Two posts today because we have a birthday to remember.
Born on this day in 1903, it is time to wish Edward Bawden a very happy birthday, and how much I am enjoying reading for and writing these ' On This Day...'series of blog posts. It feels so much more optimistic somehow to celebrate a day of birth rather than to mourn a day of death.
I am not sure that coffee table books always make the best of reading for me. Usually too heavy to hold for any length of time, and if I do pick one up my butterfly eye flits over pictures hither and yon, flicking back and forth with no semblance of sense or chronology and often to the detriment of the text.
In fact to be very honest I had really ordered a copy of Edward Bawden and His Circle by Malcolm Yorke for the pictures. I have a growing collection of Eric Ravilious-related books but nothing on Edward Bawden, and that was a balance to be redressed given their close friendship and artistic collaboration. At 271 pages the book is certainly hefty and is generous with illustrations, but it is also blessed with a genuinely interesting biography of Edward Bawden's life.
I had been unaware that Edward Bawden, like Eric Ravilious, had done service as a war artist, enduring hellish conditions as he trekked around and recorded the war zones of Africa, before sailing for home from Cape Town on board the Laconia. Edward Bawden was not to know that on the second day of that voyage, Eric Ravilious, 'the closest and dearest friend he was ever to have' was killed in Iceland, lost at sea. Edward himself was almost lost at sea too and reading the account, some of it in his own words, it becomes clear that Edward Bawden was one very cool, calm customer under pressure.
The Laconia, a liner converted into a troop carrier and sailing without an escort, was hit by German torpedoes, holed below the water line and quickly sank. Up to ninety people, including Edward Bawden, were drifting in each lifeboat for five days before rescue, and with some very peckish sharks nuzzling at their side. The rescue was unfortunately effected by the 'wrong ' side, thus imprisonment in an Italian internment camp beckoned. but true to his remit Edward Bawden continued to draw what he saw. When news of the death of Eric Ravilious reached him his letter to Tirzah Ravilious, Eric's widow, offers a rare glimpse into the heart of man who by all accounts didn't wear his emotions on his sleeve very often...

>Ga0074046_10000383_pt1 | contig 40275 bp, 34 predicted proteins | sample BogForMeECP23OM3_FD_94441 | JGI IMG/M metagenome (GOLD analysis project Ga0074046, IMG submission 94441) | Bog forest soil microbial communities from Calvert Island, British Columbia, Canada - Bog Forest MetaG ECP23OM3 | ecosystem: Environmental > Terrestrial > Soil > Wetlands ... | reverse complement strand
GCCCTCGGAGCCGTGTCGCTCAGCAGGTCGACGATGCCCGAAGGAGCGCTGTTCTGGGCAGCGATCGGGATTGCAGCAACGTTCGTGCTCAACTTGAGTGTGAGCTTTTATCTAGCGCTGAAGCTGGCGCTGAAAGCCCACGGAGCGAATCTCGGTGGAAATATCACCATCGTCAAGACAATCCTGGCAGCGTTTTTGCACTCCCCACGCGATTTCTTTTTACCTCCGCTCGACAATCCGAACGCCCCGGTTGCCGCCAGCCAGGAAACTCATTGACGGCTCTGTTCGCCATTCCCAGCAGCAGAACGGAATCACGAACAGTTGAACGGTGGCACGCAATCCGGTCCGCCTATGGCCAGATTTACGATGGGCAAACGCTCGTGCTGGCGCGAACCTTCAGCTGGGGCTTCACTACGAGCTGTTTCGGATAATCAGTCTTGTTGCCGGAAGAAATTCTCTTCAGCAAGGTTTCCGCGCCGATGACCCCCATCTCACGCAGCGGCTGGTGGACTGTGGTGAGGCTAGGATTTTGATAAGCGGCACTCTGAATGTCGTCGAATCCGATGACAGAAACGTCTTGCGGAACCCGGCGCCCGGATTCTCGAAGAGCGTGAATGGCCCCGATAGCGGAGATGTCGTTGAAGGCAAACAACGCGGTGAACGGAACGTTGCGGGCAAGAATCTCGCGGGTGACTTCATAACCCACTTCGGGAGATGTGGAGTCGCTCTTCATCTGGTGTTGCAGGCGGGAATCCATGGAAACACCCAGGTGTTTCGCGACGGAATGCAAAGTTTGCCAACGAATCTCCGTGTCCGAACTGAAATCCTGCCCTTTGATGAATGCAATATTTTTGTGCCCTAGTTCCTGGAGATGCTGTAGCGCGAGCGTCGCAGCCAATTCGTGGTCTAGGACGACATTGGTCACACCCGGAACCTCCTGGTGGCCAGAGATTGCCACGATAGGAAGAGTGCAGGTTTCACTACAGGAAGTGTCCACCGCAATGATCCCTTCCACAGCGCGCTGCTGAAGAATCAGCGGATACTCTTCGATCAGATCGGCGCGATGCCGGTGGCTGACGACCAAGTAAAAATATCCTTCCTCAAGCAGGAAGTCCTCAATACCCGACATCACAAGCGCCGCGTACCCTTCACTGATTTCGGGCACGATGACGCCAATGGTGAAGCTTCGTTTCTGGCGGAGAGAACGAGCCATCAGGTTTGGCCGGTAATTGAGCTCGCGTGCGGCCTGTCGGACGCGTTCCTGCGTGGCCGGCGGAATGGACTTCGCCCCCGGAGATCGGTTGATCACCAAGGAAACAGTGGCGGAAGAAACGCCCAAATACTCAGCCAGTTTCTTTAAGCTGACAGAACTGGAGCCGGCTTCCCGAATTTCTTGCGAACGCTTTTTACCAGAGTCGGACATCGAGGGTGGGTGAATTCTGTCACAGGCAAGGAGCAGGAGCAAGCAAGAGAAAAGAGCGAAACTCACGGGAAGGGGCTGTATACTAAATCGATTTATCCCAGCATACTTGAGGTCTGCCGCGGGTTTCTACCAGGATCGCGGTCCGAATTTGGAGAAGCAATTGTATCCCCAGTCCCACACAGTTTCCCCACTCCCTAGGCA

'I simply can't tell you - or anyone else, or even myself what it is, or how much it is I miss by losing Eric - I find myself in tears at the moment ...'
Incidentally if you missed last week's series of Persephone Posts on Tirzah Ravilious you can catch up with them here. It became equally apparent to me, on reading Edward Bawden and His Circle, that in Charlotte Epton (married to Edward Bawden in 1932 and bringing with her the wedding gift of Brick House, in Great Bardfield) there was another example of a talented and long-suffering wife. Charlotte, it would seem uncomplainingly, subsumed her own skills in painting and pottery-making to the needs of a demanding and often self-centred husband, and one capable of being 'cruelly dismissive' of her talents.